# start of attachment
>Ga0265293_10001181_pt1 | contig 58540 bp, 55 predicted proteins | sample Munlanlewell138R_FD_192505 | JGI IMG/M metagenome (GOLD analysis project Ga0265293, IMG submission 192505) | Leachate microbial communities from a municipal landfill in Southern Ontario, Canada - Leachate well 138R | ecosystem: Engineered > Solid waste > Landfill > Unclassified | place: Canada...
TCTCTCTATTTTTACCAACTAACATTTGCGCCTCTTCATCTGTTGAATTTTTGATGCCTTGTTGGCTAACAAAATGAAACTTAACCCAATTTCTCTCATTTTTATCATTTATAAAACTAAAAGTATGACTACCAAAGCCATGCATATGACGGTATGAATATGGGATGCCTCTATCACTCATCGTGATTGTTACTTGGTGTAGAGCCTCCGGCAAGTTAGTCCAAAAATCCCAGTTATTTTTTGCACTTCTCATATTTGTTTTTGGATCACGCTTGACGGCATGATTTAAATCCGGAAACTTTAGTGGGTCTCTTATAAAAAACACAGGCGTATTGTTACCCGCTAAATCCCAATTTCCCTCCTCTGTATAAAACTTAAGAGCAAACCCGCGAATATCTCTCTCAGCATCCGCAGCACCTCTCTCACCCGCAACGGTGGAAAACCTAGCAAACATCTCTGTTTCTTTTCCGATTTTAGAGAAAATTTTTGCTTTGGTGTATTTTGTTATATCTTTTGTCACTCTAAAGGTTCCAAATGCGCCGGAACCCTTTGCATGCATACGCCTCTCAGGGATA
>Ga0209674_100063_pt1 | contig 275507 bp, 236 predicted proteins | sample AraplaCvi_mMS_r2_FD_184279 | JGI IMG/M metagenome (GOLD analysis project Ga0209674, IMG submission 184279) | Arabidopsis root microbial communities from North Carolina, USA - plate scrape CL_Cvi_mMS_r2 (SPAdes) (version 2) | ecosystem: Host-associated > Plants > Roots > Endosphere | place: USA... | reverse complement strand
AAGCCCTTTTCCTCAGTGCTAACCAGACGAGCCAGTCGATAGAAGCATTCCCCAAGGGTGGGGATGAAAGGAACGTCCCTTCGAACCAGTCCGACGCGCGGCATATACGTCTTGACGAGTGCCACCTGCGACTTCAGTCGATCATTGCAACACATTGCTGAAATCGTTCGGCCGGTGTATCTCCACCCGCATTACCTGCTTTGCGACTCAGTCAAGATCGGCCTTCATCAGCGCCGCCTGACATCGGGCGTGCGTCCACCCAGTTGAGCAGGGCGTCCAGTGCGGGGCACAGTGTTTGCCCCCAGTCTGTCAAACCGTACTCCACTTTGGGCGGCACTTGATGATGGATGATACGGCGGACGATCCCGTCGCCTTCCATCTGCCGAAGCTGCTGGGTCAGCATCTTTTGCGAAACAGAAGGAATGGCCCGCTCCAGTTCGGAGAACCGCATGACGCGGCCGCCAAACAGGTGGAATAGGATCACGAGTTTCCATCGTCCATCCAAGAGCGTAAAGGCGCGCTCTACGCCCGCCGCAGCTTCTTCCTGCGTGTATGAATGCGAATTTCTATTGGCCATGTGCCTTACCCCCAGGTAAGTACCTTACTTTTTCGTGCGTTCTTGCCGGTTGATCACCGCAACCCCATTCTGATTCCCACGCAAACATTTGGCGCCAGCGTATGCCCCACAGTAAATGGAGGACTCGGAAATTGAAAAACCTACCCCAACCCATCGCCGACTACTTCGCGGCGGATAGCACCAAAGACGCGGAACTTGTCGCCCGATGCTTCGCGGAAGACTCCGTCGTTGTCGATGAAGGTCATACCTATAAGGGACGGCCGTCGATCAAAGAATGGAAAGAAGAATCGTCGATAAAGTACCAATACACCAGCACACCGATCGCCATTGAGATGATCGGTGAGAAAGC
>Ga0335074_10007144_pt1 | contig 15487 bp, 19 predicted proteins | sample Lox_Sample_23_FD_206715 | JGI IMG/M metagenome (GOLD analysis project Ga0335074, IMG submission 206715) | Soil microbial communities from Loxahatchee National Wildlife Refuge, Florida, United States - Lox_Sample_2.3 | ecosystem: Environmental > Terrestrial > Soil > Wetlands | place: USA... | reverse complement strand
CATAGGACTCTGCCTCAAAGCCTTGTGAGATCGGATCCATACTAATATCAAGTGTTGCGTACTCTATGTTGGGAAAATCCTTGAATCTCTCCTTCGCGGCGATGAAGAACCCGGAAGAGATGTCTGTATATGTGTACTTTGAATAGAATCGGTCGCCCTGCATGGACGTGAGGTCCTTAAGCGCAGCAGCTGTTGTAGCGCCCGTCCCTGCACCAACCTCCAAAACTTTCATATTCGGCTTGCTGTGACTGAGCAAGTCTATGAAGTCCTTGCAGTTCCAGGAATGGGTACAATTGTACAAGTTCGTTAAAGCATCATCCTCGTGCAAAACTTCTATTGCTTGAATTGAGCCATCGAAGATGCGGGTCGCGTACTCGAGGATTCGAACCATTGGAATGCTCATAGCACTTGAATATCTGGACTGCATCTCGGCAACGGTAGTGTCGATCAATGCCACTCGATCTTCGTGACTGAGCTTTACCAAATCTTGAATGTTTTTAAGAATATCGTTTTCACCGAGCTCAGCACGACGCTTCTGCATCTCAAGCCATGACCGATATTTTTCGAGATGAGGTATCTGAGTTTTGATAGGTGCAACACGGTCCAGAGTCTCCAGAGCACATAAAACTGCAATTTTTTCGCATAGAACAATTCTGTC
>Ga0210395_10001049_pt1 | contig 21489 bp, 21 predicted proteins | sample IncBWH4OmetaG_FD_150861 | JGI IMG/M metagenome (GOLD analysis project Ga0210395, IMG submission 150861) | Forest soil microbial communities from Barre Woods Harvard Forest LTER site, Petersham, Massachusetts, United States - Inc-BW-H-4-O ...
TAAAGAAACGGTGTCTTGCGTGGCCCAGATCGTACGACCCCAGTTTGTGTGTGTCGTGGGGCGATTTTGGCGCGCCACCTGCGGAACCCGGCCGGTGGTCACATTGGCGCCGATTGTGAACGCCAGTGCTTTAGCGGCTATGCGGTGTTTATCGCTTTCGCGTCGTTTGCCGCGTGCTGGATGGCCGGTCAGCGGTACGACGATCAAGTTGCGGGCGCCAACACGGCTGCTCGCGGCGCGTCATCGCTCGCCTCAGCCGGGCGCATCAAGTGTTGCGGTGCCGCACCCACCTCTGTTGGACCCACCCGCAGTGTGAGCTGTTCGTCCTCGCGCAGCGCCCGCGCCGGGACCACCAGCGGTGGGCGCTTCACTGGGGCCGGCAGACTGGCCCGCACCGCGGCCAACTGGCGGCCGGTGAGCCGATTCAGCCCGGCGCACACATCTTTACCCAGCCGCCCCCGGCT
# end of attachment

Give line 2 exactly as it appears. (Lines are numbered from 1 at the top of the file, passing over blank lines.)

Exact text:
TCTCTCTATTTTTACCAACTAACATTTGCGCCTCTTCATCTGTTGAATTTTTGATGCCTTGTTGGCTAACAAAATGAAACTTAACCCAATTTCTCTCATTTTTATCATTTATAAAACTAAAAGTATGACTACCAAAGCCATGCATATGACGGTATGAATATGGGATGCCTCTATCACTCATCGTGATTGTTACTTGGTGTAGAGCCTCCGGCAAGTTAGTCCAAAAATCCCAGTTATTTTTTGCACTTCTCATATTTGTTTTTGGATCACGCTTGACGGCATGATTTAAATCCGGAAACTTTAGTGGGTCTCTTATAAAAAACACAGGCGTATTGTTACCCGCTAAATCCCAATTTCCCTCCTCTGTATAAAACTTAAGAGCAAACCCGCGAATATCTCTCTCAGCATCCGCAGCACCTCTCTCACCCGCAACGGTGGAAAACCTAGCAAACATCTCTGTTTCTTTTCCGATTTTAGAGAAAATTTTTGCTTTGGTGTATTTTGTTATATCTTTTGTCACTCTAAAGGTTCCAAATGCGCCGGAACCCTTTGCATGCATACGCCTCTCAGGGATA